• Game State: a set of tiles on the board which represents the board at a specific time
  • Game Score: the sum of all the tiles on the board
  • Real Game: the game that is being played and shown on the browser, not a simulation
  • Landmark Score/Tile: a high tile or score of a power of two like 512, 1024, 2048, or 4096

Analyzing the Performance of the Algorithm

I ran 50 trial games with the AI at 200 simulations per move in about 34 minutes (avg. 40.8s/trial), storing data after every move, including:

  • Current Game Score
  • Best Tile in the Board
  • Average Score of Simulations
  • Average Move Count of Simulations
  • Milliseconds Taken to Calculate Optimal Move
  • The Move Made

The default 200 simulations per move used is meant to be a baseline so that the AI runs a decent speed at all tiers of devices including phones and tablets as well as desktops and laptops. I have personally done runs with 1500 simulations per move and have achieved much better results there while sacrificing speed in the process.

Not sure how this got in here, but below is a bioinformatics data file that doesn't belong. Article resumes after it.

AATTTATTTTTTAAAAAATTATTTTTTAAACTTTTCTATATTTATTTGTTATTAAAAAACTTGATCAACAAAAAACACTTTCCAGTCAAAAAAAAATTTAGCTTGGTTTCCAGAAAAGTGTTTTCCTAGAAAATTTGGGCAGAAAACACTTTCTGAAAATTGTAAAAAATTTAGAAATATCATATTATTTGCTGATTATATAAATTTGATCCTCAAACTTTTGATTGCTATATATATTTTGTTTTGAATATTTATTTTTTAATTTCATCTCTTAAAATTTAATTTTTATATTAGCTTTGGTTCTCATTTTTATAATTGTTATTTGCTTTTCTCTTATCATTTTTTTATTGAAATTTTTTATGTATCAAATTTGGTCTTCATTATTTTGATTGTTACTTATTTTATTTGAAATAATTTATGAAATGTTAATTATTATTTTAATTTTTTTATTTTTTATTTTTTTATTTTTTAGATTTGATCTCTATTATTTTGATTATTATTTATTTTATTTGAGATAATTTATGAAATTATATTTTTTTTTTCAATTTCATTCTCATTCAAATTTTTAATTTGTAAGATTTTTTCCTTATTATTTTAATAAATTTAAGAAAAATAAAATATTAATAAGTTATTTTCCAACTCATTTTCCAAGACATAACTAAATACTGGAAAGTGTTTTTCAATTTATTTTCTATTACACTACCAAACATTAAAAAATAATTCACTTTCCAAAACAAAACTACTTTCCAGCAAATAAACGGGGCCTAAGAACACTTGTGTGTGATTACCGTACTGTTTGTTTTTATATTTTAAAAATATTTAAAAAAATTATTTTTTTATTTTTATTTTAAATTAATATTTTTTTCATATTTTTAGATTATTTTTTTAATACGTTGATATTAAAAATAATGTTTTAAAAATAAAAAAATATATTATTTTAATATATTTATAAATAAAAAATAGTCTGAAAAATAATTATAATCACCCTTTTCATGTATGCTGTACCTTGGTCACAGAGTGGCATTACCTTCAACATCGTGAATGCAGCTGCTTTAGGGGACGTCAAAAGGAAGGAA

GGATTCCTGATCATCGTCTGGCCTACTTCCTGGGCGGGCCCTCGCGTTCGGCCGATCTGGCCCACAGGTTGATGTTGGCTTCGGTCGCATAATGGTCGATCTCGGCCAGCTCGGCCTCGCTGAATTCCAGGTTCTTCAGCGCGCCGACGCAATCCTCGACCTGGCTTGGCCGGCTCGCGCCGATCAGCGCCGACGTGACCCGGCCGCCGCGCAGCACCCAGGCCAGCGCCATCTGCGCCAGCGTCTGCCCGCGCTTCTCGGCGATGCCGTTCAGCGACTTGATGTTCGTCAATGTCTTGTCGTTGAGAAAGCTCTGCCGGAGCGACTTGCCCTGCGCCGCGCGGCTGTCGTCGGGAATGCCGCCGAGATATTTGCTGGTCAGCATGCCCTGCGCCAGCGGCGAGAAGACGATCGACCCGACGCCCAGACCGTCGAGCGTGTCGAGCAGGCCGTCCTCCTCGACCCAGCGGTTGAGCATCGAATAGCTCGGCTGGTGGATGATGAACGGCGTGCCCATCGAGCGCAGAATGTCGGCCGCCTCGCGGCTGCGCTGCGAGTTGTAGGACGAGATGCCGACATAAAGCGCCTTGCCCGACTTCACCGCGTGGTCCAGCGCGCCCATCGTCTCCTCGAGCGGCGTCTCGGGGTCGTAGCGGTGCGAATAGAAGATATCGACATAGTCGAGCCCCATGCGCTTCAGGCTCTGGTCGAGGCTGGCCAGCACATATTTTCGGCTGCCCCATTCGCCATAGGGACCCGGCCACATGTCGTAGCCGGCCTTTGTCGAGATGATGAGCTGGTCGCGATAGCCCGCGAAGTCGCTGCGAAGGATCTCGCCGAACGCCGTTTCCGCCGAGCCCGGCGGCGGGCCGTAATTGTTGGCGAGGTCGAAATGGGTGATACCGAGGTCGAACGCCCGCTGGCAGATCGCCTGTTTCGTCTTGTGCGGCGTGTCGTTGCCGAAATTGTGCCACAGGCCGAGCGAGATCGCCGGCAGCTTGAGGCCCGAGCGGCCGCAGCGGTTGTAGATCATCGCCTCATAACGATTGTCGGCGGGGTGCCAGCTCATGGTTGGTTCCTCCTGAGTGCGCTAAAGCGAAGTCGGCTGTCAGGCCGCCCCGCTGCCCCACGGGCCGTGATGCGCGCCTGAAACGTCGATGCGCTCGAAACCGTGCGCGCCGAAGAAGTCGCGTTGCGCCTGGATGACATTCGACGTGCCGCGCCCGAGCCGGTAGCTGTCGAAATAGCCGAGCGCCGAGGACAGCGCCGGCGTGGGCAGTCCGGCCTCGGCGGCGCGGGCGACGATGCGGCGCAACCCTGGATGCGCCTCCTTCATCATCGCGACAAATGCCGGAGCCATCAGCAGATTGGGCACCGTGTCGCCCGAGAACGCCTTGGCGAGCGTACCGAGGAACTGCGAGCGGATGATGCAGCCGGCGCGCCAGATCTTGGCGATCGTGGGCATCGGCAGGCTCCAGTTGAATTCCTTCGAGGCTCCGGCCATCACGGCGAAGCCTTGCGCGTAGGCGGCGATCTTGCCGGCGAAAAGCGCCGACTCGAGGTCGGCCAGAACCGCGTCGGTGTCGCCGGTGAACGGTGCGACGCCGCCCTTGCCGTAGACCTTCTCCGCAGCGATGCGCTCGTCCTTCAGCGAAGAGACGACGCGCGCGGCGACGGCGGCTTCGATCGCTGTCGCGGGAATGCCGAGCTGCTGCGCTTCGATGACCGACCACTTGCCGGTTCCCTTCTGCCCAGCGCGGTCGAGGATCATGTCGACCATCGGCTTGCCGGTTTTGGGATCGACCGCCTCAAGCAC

Game Score and Best Tiles

In all of the 50 simulations done, 96% reached at least the 1024 tile, 62% reached at least the 2048 tile and 2% reached the 4096 tile. None of the simulations reached a tile beyond 4096.

Best Tile Across All Simulations Chart

For game score, all trials reached at least 1024, including the two trials which didn't get the 1024 tile itself.

In fact, there's a clear trend in which games reach a landmark game score like 2048 or 4096, but don't survive long enough to get the tile itself.

I hypothesize this is because the game begins to get very cluttered with tiles right before a landmark tile is reached. For example, one move before getting 4096, the game board must already include at least 11 tiles: 2048, 1024, 512, 256, 128, 64, 32, 16, 8, 4, and 2. In this case, the placement of the tiles could not be ideal, or a 4 tile may appear where a 2 tile was needed. As a result, the board could have all the tiles it needs to achieve a landmark tile, but is too cluttered and the game ends up ending before the landmark tile is reached.

Another trend here is in trials which ended between the 2048 and 4096 game scores. There are several of these and this is likely because of board clutter. The algorithm doesn't have a built-in heuristic for tile placement, so tiles aren't perfectly lined up in increasing order like other strategies use.